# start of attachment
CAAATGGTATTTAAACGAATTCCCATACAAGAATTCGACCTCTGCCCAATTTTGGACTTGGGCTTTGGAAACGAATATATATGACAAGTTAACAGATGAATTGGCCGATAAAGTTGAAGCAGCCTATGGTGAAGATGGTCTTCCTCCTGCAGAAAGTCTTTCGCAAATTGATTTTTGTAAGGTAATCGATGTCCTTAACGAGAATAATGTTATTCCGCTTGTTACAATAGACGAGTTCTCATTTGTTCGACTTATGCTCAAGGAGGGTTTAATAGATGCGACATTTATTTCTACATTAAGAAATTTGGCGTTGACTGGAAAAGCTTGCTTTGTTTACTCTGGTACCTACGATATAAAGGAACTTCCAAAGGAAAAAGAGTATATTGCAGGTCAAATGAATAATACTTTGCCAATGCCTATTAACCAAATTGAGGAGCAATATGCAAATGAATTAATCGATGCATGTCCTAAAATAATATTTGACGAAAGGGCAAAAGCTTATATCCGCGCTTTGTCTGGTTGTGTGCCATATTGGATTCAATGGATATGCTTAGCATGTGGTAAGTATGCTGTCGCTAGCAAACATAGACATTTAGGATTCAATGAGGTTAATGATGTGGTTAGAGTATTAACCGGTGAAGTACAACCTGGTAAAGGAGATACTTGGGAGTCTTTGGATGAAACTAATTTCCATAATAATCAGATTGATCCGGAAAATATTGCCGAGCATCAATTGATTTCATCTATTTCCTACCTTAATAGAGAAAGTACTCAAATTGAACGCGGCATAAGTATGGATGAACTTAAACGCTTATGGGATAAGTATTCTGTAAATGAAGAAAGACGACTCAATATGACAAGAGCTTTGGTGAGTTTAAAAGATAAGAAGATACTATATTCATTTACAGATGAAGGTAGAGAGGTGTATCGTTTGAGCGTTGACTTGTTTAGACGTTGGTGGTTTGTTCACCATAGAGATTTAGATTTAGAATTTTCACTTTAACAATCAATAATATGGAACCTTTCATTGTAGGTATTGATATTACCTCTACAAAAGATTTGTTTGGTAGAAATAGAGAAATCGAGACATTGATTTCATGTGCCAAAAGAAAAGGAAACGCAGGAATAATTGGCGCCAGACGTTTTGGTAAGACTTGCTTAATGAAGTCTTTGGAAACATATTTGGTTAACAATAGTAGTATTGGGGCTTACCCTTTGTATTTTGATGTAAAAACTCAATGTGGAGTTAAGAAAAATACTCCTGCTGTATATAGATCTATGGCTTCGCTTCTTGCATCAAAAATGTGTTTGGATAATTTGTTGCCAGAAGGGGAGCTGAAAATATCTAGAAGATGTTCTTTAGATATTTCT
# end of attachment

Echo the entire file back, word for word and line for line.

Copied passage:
CAAATGGTATTTAAACGAATTCCCATACAAGAATTCGACCTCTGCCCAATTTTGGACTTGGGCTTTGGAAACGAATATATATGACAAGTTAACAGATGAATTGGCCGATAAAGTTGAAGCAGCCTATGGTGAAGATGGTCTTCCTCCTGCAGAAAGTCTTTCGCAAATTGATTTTTGTAAGGTAATCGATGTCCTTAACGAGAATAATGTTATTCCGCTTGTTACAATAGACGAGTTCTCATTTGTTCGACTTATGCTCAAGGAGGGTTTAATAGATGCGACATTTATTTCTACATTAAGAAATTTGGCGTTGACTGGAAAAGCTTGCTTTGTTTACTCTGGTACCTACGATATAAAGGAACTTCCAAAGGAAAAAGAGTATATTGCAGGTCAAATGAATAATACTTTGCCAATGCCTATTAACCAAATTGAGGAGCAATATGCAAATGAATTAATCGATGCATGTCCTAAAATAATATTTGACGAAAGGGCAAAAGCTTATATCCGCGCTTTGTCTGGTTGTGTGCCATATTGGATTCAATGGATATGCTTAGCATGTGGTAAGTATGCTGTCGCTAGCAAACATAGACATTTAGGATTCAATGAGGTTAATGATGTGGTTAGAGTATTAACCGGTGAAGTACAACCTGGTAAAGGAGATACTTGGGAGTCTTTGGATGAAACTAATTTCCATAATAATCAGATTGATCCGGAAAATATTGCCGAGCATCAATTGATTTCATCTATTTCCTACCTTAATAGAGAAAGTACTCAAATTGAACGCGGCATAAGTATGGATGAACTTAAACGCTTATGGGATAAGTATTCTGTAAATGAAGAAAGACGACTCAATATGACAAGAGCTTTGGTGAGTTTAAAAGATAAGAAGATACTATATTCATTTACAGATGAAGGTAGAGAGGTGTATCGTTTGAGCGTTGACTTGTTTAGACGTTGGTGGTTTGTTCACCATAGAGATTTAGATTTAGAATTTTCACTTTAACAATCAATAATATGGAACCTTTCATTGTAGGTATTGATATTACCTCTACAAAAGATTTGTTTGGTAGAAATAGAGAAATCGAGACATTGATTTCATGTGCCAAAAGAAAAGGAAACGCAGGAATAATTGGCGCCAGACGTTTTGGTAAGACTTGCTTAATGAAGTCTTTGGAAACATATTTGGTTAACAATAGTAGTATTGGGGCTTACCCTTTGTATTTTGATGTAAAAACTCAATGTGGAGTTAAGAAAAATACTCCTGCTGTATATAGATCTATGGCTTCGCTTCTTGCATCAAAAATGTGTTTGGATAATTTGTTGCCAGAAGGGGAGCTGAAAATATCTAGAAGATGTTCTTTAGATATTTCT